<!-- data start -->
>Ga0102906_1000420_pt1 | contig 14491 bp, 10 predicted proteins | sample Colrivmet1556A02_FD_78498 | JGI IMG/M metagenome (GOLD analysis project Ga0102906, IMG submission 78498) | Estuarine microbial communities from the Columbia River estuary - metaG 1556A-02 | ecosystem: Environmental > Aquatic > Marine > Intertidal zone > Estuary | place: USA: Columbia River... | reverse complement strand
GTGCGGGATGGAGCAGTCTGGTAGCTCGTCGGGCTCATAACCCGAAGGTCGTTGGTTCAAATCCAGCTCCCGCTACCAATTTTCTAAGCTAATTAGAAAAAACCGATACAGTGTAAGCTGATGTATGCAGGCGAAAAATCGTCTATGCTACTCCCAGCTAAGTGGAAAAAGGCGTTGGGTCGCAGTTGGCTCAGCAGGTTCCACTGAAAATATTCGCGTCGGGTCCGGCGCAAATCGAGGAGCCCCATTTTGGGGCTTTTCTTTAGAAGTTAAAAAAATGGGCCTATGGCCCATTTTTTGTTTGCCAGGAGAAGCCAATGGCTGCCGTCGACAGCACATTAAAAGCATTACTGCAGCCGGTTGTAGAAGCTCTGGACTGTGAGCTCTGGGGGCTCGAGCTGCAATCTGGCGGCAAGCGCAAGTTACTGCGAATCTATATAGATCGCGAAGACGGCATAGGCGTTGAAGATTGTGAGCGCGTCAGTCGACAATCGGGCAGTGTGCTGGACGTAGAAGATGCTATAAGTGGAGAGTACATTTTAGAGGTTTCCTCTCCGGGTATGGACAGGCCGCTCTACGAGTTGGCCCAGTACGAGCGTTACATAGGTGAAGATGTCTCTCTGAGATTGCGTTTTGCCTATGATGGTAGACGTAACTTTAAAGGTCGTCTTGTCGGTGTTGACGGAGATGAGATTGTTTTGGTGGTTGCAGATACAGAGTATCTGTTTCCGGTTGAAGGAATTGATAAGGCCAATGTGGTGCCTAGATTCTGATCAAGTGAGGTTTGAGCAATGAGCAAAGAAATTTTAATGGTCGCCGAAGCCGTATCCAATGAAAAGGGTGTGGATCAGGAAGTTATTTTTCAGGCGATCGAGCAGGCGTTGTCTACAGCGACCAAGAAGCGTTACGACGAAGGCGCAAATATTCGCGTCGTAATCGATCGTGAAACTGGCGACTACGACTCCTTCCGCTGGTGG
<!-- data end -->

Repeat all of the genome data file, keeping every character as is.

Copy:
>Ga0102906_1000420_pt1 | contig 14491 bp, 10 predicted proteins | sample Colrivmet1556A02_FD_78498 | JGI IMG/M metagenome (GOLD analysis project Ga0102906, IMG submission 78498) | Estuarine microbial communities from the Columbia River estuary - metaG 1556A-02 | ecosystem: Environmental > Aquatic > Marine > Intertidal zone > Estuary | place: USA: Columbia River... | reverse complement strand
GTGCGGGATGGAGCAGTCTGGTAGCTCGTCGGGCTCATAACCCGAAGGTCGTTGGTTCAAATCCAGCTCCCGCTACCAATTTTCTAAGCTAATTAGAAAAAACCGATACAGTGTAAGCTGATGTATGCAGGCGAAAAATCGTCTATGCTACTCCCAGCTAAGTGGAAAAAGGCGTTGGGTCGCAGTTGGCTCAGCAGGTTCCACTGAAAATATTCGCGTCGGGTCCGGCGCAAATCGAGGAGCCCCATTTTGGGGCTTTTCTTTAGAAGTTAAAAAAATGGGCCTATGGCCCATTTTTTGTTTGCCAGGAGAAGCCAATGGCTGCCGTCGACAGCACATTAAAAGCATTACTGCAGCCGGTTGTAGAAGCTCTGGACTGTGAGCTCTGGGGGCTCGAGCTGCAATCTGGCGGCAAGCGCAAGTTACTGCGAATCTATATAGATCGCGAAGACGGCATAGGCGTTGAAGATTGTGAGCGCGTCAGTCGACAATCGGGCAGTGTGCTGGACGTAGAAGATGCTATAAGTGGAGAGTACATTTTAGAGGTTTCCTCTCCGGGTATGGACAGGCCGCTCTACGAGTTGGCCCAGTACGAGCGTTACATAGGTGAAGATGTCTCTCTGAGATTGCGTTTTGCCTATGATGGTAGACGTAACTTTAAAGGTCGTCTTGTCGGTGTTGACGGAGATGAGATTGTTTTGGTGGTTGCAGATACAGAGTATCTGTTTCCGGTTGAAGGAATTGATAAGGCCAATGTGGTGCCTAGATTCTGATCAAGTGAGGTTTGAGCAATGAGCAAAGAAATTTTAATGGTCGCCGAAGCCGTATCCAATGAAAAGGGTGTGGATCAGGAAGTTATTTTTCAGGCGATCGAGCAGGCGTTGTCTACAGCGACCAAGAAGCGTTACGACGAAGGCGCAAATATTCGCGTCGTAATCGATCGTGAAACTGGCGACTACGACTCCTTCCGCTGGTGG